Amazon removes 1 million products for misleading claims, price gouging amid coronavirus outbreak
Lawmakers are calling for online platforms to be held liable for counterfeits.
Amazon has removed more than 1 million products for misleading claims or price gouging amid the novel coronavirus outbreak, the company confirmed Tuesday.
"There is no place for price gouging on Amazon," a company spokesperson told ABC News. "We are disappointed that bad actors are attempting to artificially raise prices on basic-need products during a global health crisis, and, in line with our longstanding policy, have recently blocked or removed tens of thousands of offers."
In addition to the tens of thousands of offers removed due to price gouging, the company also confirmed it recently blocked or removed more than 1 million products for suspect or misleading claims as the COVID-19 outbreak fuels worldwide anxiety.
The spokesperson added that Amazon "has always required sellers provide accurate information on product detail pages and we remove those that violate our policies."
The move comes after numerous media reports that the cost of face masks and hand sanitizers from third-party merchants was skyrocketing on the platform, and as Amazon was inundated with offers for health products with suspect health claims.
Facebook similarly announced it was banning ads on its platform that guarantee a cure, create a sense of urgency or otherwise attempt to cash-in on the COVID-19 outbreak.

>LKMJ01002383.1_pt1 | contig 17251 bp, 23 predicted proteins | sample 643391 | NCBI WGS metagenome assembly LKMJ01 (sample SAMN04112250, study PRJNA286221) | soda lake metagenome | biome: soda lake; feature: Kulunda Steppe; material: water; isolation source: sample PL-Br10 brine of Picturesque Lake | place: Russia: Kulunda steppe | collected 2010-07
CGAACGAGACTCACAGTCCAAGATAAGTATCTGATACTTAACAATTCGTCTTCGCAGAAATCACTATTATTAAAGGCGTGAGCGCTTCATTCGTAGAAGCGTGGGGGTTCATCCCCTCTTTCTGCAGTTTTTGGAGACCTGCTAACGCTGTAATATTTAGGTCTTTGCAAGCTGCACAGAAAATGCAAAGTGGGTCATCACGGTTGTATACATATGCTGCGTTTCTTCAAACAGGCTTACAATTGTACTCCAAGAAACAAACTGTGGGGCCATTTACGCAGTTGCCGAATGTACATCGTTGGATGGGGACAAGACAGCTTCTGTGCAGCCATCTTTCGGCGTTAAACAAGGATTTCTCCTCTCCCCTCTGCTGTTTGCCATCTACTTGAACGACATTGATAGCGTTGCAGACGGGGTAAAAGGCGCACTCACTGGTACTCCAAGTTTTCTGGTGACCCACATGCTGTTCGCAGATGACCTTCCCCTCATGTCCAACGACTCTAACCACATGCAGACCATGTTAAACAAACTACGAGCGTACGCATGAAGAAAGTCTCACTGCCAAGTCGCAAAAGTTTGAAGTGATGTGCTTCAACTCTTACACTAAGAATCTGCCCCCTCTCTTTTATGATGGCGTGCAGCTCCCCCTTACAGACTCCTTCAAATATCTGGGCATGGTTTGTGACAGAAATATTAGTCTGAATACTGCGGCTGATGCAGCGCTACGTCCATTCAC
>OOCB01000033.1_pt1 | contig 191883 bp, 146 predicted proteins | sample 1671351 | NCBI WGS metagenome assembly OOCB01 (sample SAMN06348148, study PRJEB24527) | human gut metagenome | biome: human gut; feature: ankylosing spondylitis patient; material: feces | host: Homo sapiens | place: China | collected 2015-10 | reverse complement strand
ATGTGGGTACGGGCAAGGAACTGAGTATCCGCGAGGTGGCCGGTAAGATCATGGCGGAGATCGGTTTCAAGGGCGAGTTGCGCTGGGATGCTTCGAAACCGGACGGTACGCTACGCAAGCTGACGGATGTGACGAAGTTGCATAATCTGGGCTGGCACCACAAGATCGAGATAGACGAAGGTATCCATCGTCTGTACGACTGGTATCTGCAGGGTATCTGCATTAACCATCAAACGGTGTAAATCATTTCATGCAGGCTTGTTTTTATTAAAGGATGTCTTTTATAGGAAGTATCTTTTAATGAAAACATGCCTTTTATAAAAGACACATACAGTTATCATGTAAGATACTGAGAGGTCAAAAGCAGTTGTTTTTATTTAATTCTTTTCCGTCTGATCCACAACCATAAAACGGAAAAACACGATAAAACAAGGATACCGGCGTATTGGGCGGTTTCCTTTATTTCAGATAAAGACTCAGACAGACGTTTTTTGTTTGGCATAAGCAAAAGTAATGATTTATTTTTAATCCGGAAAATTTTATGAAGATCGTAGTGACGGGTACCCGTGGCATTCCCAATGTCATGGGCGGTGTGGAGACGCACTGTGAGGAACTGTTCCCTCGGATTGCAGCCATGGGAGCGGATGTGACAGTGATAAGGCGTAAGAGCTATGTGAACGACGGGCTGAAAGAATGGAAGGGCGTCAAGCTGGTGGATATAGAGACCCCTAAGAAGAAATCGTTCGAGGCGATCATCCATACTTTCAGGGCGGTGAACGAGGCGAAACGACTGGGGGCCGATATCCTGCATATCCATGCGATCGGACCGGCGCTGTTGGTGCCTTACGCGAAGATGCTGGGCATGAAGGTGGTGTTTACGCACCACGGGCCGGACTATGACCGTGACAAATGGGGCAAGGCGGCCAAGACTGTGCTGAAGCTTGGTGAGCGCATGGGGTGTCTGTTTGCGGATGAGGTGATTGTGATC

On Monday, a group of bipartisan lawmakers also proposed a new bill, dubbed the Shop Safe Act, which would hold e-commerce platforms accountable for counterfeit goods sold on their sites.
"Consumer lives are at risk because of dangerous counterfeit products that are flooding the online marketplace," Rep. Doug Collins, R-Ga., said in a statement. "Congress must create accountability to prevent these hazardous items from infiltrating the homes of millions of Americans. The SHOP SAFE Act would make families safer by requiring online sellers to help prevent the sale of counterfeit products to consumers."
Hank Johnson, D-Ga., added that "counterfeit products pose significant threats to consumer health and safety and have devastating impacts on businesses."
"Platforms must do their part in ensuring that their sellers are reliable and that their products are authentic," Johnson said. "This legislation makes great strides in addressing the increasing problem of unsafe counterfeit products sold to unsuspecting consumers by encouraging platforms take steps that are reasonable, workable and necessary for keeping dangerous counterfeits out of consumers' hands."
An Amazon spokesperson responded to the proposed legislation in a statement, saying that it "strictly prohibits counterfeit" goods and has invested more than $400 million to fight fraud and counterfeit abuse on its site.
"This past January, we committed to reporting all confirmed counterfeiters to law enforcement to help them build stronger criminal cases that can hold counterfeiters accountable," the statement added. "We are actively fighting bad actors and protecting our store and we will continue to work with brands, government officials and law enforcement."
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